When we lived in Monrovia, JP and I went to visit the ruins of the once-famous Ducor Hotel. We stood at the top of what used to be the most beautiful building in Liberia, and looked down on the slum of West Point. West Point is Liberia’s largest slum, or informal settlement in the academic world, and is known across Africa as well. JP visited West Point recently as part of his thesis research.
Apparently, approximately 75% of Monrovia’s population (and potentially Liberia’s) lives in informal settlements like West Point. But it wasn’t always like this.
My former supervisor in Monrovia used to live in Liberia in the late 1970s/early 1980s. Her husband was a European businessman who operated a business in Liberia. She and her children lived in Monrovia, right next to West Point. When I showed her these photos, she told how sad it made her to see it look like this, because it didn’t always look this way.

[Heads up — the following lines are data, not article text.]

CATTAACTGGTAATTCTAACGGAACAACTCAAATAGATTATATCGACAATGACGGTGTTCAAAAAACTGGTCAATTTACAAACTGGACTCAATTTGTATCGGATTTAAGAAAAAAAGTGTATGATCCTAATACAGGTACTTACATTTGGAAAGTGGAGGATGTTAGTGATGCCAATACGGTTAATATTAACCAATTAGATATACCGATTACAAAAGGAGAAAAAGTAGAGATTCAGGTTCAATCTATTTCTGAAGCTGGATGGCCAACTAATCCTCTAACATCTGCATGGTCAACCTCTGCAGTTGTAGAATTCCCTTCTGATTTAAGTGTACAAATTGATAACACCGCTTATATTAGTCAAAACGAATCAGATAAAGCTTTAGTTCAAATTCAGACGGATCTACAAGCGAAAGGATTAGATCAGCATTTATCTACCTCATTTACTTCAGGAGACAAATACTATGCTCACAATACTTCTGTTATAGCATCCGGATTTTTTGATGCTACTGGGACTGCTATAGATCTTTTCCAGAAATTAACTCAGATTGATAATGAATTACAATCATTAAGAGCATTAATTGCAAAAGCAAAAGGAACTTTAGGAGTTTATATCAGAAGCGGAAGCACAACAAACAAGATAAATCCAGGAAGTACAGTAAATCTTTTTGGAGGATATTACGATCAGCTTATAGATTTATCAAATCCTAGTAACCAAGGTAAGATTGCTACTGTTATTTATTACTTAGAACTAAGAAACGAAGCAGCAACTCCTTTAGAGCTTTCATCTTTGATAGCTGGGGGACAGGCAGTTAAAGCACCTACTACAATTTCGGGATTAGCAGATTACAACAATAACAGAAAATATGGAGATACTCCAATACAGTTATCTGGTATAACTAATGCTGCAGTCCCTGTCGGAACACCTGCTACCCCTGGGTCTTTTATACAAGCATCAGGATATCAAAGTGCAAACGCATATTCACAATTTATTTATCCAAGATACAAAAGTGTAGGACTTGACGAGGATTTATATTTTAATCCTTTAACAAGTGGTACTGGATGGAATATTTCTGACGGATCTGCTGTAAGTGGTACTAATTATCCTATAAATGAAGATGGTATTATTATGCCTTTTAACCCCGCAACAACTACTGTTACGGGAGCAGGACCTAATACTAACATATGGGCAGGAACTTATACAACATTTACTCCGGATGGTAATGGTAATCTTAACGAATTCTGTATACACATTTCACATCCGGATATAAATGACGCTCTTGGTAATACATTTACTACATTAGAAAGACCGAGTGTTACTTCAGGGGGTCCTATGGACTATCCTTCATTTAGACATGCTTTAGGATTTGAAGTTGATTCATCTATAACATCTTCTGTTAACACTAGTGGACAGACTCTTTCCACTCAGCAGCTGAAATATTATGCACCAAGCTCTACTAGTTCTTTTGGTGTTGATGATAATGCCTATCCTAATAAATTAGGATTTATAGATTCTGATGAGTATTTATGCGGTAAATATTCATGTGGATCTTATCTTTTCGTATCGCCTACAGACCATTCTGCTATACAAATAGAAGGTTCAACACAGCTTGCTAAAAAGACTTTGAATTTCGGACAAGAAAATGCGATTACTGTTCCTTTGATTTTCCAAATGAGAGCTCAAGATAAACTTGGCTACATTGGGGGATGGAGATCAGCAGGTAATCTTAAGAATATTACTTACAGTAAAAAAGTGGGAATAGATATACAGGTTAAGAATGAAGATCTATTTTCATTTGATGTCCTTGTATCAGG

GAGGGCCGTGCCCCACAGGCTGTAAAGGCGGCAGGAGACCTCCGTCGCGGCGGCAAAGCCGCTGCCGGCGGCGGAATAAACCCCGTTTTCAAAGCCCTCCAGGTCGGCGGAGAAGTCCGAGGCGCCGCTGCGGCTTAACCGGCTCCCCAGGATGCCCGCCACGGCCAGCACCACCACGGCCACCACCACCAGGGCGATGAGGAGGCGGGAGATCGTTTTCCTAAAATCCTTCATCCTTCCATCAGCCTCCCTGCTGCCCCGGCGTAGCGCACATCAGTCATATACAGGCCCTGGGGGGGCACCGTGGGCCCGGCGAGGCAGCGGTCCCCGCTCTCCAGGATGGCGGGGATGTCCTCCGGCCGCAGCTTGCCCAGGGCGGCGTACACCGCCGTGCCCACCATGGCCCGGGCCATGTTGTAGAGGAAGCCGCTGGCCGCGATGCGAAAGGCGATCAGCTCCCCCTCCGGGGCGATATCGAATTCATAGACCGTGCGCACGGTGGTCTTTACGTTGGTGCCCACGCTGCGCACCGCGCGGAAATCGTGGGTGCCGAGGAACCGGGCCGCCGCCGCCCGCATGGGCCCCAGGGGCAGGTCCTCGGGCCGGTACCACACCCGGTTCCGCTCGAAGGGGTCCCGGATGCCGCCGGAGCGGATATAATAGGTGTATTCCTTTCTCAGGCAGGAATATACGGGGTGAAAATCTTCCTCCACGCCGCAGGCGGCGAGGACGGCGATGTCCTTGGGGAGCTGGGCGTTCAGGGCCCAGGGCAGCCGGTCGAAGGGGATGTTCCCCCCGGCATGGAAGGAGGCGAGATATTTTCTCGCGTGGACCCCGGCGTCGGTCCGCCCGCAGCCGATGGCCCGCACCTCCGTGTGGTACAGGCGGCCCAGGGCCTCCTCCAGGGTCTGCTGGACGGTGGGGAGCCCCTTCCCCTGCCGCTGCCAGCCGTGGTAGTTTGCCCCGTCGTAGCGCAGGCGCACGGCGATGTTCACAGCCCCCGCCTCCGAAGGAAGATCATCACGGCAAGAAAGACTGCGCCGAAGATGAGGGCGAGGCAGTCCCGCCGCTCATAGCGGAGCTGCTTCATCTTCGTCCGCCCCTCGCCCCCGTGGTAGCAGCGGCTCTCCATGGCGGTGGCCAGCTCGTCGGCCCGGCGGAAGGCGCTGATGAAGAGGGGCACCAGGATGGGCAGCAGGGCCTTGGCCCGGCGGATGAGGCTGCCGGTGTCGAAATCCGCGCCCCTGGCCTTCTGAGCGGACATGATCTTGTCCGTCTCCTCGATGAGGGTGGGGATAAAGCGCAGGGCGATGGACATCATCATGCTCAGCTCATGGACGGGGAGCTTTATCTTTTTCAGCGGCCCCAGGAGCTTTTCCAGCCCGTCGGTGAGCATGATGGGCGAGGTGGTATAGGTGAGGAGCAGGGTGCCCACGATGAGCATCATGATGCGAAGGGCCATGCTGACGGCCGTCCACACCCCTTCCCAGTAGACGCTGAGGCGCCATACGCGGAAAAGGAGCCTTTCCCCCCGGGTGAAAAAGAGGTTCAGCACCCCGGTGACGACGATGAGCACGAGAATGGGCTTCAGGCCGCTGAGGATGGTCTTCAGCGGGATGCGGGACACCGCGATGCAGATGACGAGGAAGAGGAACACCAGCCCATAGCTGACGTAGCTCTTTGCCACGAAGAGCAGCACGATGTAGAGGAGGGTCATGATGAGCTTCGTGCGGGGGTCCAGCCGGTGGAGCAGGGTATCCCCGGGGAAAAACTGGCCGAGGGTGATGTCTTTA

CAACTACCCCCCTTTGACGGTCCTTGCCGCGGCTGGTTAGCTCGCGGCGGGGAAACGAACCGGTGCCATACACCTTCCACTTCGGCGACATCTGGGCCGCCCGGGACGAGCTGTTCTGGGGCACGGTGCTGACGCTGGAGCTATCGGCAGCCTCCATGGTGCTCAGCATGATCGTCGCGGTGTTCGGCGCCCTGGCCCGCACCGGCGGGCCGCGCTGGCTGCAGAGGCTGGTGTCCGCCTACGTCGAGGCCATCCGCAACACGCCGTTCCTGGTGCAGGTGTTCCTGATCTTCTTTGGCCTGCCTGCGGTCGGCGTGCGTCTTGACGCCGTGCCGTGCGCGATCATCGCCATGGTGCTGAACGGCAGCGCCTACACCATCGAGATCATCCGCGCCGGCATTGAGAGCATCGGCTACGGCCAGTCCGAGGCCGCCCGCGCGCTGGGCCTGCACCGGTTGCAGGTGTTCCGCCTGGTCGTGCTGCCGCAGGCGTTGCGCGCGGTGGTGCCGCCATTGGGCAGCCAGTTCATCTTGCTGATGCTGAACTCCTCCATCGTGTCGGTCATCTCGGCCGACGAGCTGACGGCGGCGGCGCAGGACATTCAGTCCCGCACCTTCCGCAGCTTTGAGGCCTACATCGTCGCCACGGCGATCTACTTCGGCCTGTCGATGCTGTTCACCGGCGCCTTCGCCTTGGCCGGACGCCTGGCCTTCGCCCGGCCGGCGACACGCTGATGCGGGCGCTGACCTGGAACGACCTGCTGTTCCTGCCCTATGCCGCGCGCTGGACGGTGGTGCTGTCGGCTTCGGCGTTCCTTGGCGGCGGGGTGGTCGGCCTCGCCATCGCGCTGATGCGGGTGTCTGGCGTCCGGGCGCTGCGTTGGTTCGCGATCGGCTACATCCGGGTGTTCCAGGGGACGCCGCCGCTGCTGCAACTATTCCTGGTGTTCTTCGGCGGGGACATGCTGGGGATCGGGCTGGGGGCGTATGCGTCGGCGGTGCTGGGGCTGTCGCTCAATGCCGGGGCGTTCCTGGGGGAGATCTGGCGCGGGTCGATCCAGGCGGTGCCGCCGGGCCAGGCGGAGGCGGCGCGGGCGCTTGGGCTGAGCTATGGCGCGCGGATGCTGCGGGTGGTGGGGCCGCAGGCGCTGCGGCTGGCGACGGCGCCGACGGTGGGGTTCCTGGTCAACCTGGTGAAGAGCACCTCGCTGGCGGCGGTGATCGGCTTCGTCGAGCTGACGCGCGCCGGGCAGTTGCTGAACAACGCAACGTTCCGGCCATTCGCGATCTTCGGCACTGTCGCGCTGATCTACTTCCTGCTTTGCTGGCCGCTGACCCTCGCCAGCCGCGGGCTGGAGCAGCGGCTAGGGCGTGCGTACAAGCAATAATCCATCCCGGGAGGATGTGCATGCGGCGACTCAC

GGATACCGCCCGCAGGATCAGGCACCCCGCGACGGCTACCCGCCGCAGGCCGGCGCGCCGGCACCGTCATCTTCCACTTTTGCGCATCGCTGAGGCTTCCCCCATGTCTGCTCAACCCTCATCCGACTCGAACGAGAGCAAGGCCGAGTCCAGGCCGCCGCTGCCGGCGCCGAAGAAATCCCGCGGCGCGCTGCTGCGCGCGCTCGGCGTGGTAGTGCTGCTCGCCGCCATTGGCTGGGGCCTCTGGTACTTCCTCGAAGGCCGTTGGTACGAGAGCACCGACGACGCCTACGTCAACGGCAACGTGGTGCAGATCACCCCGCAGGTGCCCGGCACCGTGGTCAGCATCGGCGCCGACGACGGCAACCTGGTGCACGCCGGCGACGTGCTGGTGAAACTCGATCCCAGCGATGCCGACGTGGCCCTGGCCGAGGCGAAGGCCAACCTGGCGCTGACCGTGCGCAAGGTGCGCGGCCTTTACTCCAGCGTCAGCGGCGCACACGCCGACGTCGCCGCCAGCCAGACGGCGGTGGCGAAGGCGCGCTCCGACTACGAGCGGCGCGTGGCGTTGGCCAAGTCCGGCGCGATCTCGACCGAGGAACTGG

West Point is a product of the over 20 years of civil war that took over Liberia. It is also an example of the human ability to overcome – the people there live in the worst conditions imaginable, yet the children are playing in the streets, the adults are smiling as they smoke fish, and chatting with fellow fishermen as they mend nets. Somehow they keep going despite it all…